Six months ago, while driving in their truck, Kansas Republican gubernatorial candidate Jim Barnett turned to his wife of a few months, Rosie Hansen, and told her he knew who he wanted his lieutenant governor to be.
"She was kind of excited about that and asked who. And I said 'You.'" Barnett said Thursday during an interview at The Telegram as part of a statewide campaign tour.
Hansen quickly continued the story.
“And I said, 'You're crazy. I'm not a politician.”
Barnett said that’s exactly why Hansen was the right choice. After months of discussion, the two agreed to add Hansen to the ticket, officially announcing the decision on May 31.
Barnett said he had disregarded the idea of choosing a running mate for political reasons. As far as the criteria he cared about — a deep understanding of the issues, the ability to accomplish goals efficiently and the connection and trust to hypothetically carry on in his place — Hansen checked every box.
That’s nothing to say for Hansen’s experience and interest, which both Hansen and Barnett believe qualify her for the job.
Hansen spent 26 years as a foreign service officer for the U.S. State Department, during which she went on embassy assignments in Bangladesh, Germany, Bosnia, Australia, Afghanistan and Thailand. At the latter four, she served as minister counselor with lead oversight of embassy management operations.
Holding a law degree from the University of Minnesota and a master's in public administration from Harvard University, she said she brings a “breadth of management experience” to her and Barnett’s ticket. She has ample experience in international commerce and said such a background helped her understand how Kansas can maximize its marketing potential for agriculture and aviation products.
She has seen firsthand what works and doesn’t work in government, she said. It’s part of the reason she decided to join the campaign.
"We were talking about recreating a functioning state government. And I said, you know, I would love to get in there and work with agencies and think about how to (make them) more efficient, make them run better, and just help. And I think I have the skillset for that ... I realized, at some point, if you want to make a difference, if you see a way you can make a difference, you have to step up. Sometimes you just have to step up,” Hansen said.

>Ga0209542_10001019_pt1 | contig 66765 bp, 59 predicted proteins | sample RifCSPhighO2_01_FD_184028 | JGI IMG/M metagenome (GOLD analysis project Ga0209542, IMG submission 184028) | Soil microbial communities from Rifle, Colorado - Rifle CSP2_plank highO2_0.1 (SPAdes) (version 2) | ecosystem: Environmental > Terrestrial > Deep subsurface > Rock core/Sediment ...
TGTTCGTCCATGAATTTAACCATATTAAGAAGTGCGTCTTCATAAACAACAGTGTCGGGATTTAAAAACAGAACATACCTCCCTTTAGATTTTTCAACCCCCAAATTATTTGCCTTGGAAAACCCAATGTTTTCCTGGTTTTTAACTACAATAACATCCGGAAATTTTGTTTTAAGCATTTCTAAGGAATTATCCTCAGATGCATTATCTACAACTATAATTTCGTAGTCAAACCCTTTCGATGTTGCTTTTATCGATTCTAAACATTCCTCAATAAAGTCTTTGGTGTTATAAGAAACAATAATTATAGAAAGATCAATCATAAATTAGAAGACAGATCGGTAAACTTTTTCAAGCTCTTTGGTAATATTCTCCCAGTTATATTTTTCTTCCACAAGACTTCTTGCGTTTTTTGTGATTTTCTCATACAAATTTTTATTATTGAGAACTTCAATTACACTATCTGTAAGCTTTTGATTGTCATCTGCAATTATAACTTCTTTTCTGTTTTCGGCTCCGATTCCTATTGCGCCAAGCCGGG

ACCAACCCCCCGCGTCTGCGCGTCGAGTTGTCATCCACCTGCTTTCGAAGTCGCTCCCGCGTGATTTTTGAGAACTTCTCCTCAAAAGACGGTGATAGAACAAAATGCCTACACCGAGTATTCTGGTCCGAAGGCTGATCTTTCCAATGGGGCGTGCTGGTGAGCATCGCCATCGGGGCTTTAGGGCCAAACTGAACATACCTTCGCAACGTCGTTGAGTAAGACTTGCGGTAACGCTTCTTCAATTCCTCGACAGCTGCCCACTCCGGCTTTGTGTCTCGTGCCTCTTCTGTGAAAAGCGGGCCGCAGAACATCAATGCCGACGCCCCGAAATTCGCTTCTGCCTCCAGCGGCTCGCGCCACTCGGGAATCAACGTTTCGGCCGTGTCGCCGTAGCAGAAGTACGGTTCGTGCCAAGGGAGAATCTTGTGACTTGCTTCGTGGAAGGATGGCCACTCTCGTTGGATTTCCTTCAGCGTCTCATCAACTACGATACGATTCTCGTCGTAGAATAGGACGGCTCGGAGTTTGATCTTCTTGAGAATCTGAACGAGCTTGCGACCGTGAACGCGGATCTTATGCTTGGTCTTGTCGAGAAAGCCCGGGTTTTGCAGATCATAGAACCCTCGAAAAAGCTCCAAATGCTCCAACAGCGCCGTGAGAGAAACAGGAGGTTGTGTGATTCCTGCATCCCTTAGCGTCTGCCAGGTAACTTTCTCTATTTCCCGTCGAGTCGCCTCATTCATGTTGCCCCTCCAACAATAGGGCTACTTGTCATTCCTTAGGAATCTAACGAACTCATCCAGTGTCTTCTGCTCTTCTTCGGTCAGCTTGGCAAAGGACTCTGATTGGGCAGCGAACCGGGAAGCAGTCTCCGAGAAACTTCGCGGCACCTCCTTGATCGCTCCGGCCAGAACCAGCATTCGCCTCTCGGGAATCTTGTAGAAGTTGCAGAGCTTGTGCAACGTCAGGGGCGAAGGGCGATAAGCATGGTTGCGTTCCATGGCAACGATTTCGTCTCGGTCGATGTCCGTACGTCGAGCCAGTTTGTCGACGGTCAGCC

Together, Barnett and Hansen are sharing their ideals under the banner One Kansas, or #OneKansas, a reference to the repeated desire for unity they heard from citizens across the state.
The header encapsulates Barnett and Hansen’s key issues, specifically growing the state’s economy, granting better access to healthcare, valuing education and placing an emphasis on early childhood development and career-driven learning, fueling tourism and changing the state’s image, and attracting and retaining young professionals.
Barnett has marketed himself as a moderate Republican distanced from his more conservative competitors. He said the other Republican candidates’ desire for tax cuts would have the state “continuing to live month to month, check to check,” hurting the state’s prospects and people. Instead of cutting state programs, Barnett said he wants to “invest in Kansas.” Hansen said by giving money to vital programs, such as infrastructure and business, it could stimulate economic growth instead of stagnation.
“Put money back in the bank so we can gain that interest or invest in the state. We see a state that used to have a great highway system, and now we bump along the road. Where we see also the need for more four-lane highways, especially in this part of the state for you to grow your economy. But we're never going to get there with the approach that the ... other three major Republican candidates are going to take us. That is the huge difference,” Barnett said.
As two kids from farms near the edge of the Flint Hills, Barnett and Hansen believe they are good advocates for rural communities. As the running mates travel across the state, they said, they hope to meet and represent all regions and emphasize that all corners of the state matter to them.
“We want people of western Kansas to know that we realize the state goes all the way to Colorado. That it doesn't end in Salina or Junction City or even on Wanamaker (Road) in Topeka,” Barnett said.
Barnett said he wanted to invest in western Kansas, in everything from its workforce to its infrastructure to its tourism. He mentioned potential programs, such as in-state student or teacher exchange programs or a governor’s tour around the state, that he hoped would help residents of different Kansas regions better see and understand each other.
"We really understand that if western Kansas doesn't do well, Kansas doesn't do well…” Hansen said. “The theme of our campaign is One Kansas. #OneKansas. Because it doesn't work. If one part of the state doesn't work, nothing in the state works. And I think the other candidates are all eastern Kansas centric. And we're not.”
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